Long-Term Review: Therm-a-Rest UberLite Sleeping Pad

In the late 2000s, Therm-a-Rest revolutionized the sleeping pad with the NeoAir XLite, which was lighter, warmer, and more comfortable than the prevailing self-inflating pads of the day. While other brands have since developed competing products, the XLite has remained dominant among weight-conscious backpackers. But Therm-a-Rest’s newest offering just might change that dynamic.

This summer I slept on the new Therm-a-Rest NeoAir UberLite ($180, 8.8 ounces) for five weeks in West Virginia’s Appalachians, Alaska’s Brooks Range, and Yosemite National Park. It kept me warm in temperatures down to 30 degrees Fahrenheit, incurred no holes or blown seams, and was acceptably comfortable.

Due to its weight, it’s a very attractive option for backpacking in three-season conditions, for which the UberLite provides sufficient insulation. 

The UberLite competes most directly with the Big Agnes Insulated AXL Air ($180, 10.6 ounces). Between the two, it’s a toss-up: the UberLite is marginally lighter, the AXL is slightly more comfortable, both cost the same, and both push the limits of fabric and construction technologies. Go to the store and test-sleep both; or order both, try them at home, and decide which one you want to keep.

If your pad needs to work beyond three-season conditions, your answer is still the NeoAir XLite ($170, 12 ounces), which is more durable, costs ten bucks less, and is 60 percent warmer than the UberLite and the Insulated AXL Air.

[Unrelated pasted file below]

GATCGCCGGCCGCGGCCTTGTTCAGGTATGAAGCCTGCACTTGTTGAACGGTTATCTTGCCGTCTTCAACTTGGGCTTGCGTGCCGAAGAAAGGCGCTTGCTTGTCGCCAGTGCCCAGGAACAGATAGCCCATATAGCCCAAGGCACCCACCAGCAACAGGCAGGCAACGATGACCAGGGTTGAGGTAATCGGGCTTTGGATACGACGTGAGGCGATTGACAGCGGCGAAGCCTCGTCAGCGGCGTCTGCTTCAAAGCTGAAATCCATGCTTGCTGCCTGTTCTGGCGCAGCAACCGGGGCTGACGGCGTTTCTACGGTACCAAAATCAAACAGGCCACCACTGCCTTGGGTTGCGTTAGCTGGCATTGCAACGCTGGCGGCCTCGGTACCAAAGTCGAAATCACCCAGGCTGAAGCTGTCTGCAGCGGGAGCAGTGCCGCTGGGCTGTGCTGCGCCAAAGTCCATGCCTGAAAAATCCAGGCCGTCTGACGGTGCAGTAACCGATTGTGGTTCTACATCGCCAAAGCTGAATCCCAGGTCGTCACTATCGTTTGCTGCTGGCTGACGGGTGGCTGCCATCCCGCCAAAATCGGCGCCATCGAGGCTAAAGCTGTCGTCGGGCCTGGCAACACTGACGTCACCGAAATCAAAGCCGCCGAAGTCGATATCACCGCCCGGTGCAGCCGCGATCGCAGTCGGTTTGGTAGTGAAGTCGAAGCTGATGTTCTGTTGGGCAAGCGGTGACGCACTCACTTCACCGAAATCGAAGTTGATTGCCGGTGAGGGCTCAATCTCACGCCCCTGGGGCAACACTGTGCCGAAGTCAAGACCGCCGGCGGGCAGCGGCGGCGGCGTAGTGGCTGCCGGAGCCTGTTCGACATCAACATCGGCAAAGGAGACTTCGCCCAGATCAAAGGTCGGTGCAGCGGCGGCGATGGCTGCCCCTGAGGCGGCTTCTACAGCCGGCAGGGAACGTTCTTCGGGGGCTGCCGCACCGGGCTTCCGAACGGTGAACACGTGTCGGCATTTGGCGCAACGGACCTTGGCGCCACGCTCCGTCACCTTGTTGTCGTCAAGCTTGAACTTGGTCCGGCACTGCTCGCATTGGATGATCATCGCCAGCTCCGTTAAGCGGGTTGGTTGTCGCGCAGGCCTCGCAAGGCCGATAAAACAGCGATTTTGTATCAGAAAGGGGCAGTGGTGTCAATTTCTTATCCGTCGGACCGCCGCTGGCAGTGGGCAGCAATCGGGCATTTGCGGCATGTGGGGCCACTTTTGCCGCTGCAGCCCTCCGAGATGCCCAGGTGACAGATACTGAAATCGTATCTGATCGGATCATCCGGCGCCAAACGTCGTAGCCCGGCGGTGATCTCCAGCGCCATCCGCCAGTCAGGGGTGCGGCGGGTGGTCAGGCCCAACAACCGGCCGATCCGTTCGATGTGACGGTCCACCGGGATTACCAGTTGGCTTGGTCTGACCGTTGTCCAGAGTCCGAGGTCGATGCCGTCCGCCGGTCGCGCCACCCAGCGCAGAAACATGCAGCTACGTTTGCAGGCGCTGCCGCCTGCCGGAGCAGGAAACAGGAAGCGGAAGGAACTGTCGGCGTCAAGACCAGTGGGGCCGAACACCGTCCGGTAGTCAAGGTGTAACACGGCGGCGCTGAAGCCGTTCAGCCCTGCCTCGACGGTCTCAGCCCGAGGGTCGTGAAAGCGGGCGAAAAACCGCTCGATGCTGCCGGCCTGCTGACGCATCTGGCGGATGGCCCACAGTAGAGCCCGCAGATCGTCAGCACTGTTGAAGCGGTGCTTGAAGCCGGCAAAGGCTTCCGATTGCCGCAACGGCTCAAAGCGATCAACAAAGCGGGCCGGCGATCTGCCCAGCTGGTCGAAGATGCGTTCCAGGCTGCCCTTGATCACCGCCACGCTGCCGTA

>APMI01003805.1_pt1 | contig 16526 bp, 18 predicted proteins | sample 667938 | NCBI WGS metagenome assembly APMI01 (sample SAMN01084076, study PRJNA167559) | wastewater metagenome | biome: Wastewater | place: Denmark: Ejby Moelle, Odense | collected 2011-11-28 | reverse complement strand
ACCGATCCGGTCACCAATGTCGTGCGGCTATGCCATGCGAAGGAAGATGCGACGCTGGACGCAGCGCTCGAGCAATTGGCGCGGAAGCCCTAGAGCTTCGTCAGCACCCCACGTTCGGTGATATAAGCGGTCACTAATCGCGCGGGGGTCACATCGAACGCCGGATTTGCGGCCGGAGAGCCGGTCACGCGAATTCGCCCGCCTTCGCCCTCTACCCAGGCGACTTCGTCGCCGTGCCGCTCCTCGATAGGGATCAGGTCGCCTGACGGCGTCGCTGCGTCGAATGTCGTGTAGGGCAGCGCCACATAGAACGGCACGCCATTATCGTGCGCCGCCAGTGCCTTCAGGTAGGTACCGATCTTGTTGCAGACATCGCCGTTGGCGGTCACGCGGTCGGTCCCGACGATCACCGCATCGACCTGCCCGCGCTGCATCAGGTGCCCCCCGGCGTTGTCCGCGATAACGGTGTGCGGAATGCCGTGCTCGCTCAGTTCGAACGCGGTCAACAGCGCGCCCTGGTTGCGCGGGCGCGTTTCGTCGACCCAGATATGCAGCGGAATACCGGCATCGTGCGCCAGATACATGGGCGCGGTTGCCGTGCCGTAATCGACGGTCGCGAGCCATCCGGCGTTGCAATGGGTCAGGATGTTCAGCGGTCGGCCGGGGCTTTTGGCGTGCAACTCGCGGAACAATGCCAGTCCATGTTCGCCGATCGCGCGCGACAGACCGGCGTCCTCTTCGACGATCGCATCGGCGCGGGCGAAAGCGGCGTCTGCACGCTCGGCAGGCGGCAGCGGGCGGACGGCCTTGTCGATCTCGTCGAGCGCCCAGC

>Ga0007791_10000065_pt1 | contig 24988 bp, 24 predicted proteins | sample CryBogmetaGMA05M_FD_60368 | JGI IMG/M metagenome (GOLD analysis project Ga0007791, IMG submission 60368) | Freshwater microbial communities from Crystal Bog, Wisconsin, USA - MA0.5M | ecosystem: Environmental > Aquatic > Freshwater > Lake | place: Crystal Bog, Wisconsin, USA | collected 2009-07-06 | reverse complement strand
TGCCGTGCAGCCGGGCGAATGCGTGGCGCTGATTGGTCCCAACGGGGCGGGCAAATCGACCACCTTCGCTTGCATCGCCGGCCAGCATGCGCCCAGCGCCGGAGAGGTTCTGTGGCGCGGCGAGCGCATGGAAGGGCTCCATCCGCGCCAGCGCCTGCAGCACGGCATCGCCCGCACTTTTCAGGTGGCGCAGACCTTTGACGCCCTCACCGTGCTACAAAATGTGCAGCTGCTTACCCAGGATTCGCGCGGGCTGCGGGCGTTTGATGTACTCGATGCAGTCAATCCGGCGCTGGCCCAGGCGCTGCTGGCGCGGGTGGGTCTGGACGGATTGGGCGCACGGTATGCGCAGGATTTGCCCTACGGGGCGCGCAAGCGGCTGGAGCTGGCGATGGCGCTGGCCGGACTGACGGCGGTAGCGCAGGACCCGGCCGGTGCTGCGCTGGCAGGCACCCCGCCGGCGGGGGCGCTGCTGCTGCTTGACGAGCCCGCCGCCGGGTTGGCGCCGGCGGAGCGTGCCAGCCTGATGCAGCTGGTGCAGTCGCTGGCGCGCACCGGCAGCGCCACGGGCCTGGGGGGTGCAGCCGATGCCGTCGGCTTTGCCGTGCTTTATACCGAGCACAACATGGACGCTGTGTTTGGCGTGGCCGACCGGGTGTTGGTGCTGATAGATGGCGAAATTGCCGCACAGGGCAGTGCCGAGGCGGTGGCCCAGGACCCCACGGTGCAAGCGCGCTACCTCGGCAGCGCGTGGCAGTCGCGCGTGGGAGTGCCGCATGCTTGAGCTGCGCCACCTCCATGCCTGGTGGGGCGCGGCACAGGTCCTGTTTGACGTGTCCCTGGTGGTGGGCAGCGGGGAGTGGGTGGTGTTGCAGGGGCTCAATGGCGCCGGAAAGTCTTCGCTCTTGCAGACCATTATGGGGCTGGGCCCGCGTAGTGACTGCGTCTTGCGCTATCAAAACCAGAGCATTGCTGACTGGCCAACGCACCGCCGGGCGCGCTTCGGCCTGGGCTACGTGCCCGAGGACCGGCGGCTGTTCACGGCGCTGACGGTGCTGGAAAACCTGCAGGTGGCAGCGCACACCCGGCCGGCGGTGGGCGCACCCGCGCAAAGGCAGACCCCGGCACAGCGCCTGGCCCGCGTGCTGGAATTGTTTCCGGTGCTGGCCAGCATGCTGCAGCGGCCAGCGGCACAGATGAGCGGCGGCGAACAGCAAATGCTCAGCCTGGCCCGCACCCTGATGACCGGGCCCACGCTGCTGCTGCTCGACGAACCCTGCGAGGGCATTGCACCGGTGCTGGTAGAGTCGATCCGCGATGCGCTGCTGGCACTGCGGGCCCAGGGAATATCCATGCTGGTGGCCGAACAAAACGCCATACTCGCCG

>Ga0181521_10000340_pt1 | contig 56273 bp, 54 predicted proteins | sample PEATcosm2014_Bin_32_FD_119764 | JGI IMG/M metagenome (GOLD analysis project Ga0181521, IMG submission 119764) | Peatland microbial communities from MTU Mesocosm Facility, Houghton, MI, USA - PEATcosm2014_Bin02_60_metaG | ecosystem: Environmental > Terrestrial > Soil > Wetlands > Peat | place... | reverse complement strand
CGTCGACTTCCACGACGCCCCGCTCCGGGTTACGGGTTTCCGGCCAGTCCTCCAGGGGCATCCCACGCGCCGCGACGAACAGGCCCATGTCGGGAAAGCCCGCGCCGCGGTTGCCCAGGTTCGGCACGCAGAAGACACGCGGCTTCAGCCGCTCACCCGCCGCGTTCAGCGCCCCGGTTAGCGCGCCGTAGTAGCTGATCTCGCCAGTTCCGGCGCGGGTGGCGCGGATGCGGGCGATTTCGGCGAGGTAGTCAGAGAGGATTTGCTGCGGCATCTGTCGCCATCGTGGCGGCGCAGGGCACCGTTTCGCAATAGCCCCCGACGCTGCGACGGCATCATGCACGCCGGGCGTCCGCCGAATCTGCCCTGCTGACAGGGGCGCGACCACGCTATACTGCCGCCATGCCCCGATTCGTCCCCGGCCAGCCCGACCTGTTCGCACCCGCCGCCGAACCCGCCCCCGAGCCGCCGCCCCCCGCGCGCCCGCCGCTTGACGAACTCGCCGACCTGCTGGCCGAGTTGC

UberLite Specs

  • Sizes: small, regular, and large
  • Weight: 8.8 ounces (250 grams) for regular
  • R-value: 2.0
  • Materials: 15-denier ripstop nylon on top, and 15-denier nylon on the bottom
  • Thickness: 2.5 inches 
  • Cost: $180 MSRP for regular
  • More information

My UberLite is very close to its spec weight of 8.8 ounces (250 grams). (Photo: Andrew Skurka)


If you’ve spent a night on the XLite or the warmer XTherm, the UberLite will feel very familiar. All three pads are 2.5 inches thick, feature horizontal baffles of uniform height, and taper slightly toward the foot end.

Without “guardrails” to help cradle the sleeper, wider bodies should consider the large pad, which is five inches wider and taller (and 3.2 ounces heavier and $30 more expensive) than the regular. For context, I wear slim or very slim medium shirts and find the regular size suitable, but not with much margin.

Andrew Skurka
Exactly like the XLite, the UberLite is 2.5 inches thick and has horizontal baffles of uniform height. Wider users should consider a large pad, which offers a bigger sleeping surface. (Photo: Andrew Skurka)


Unlike the XLite, Mylar film isn’t used in the construction of the UberLite. That means it’s less warm but also less crinkly. Sleeping on the XLite has rightly been compared to sleeping on a bag of potato chips.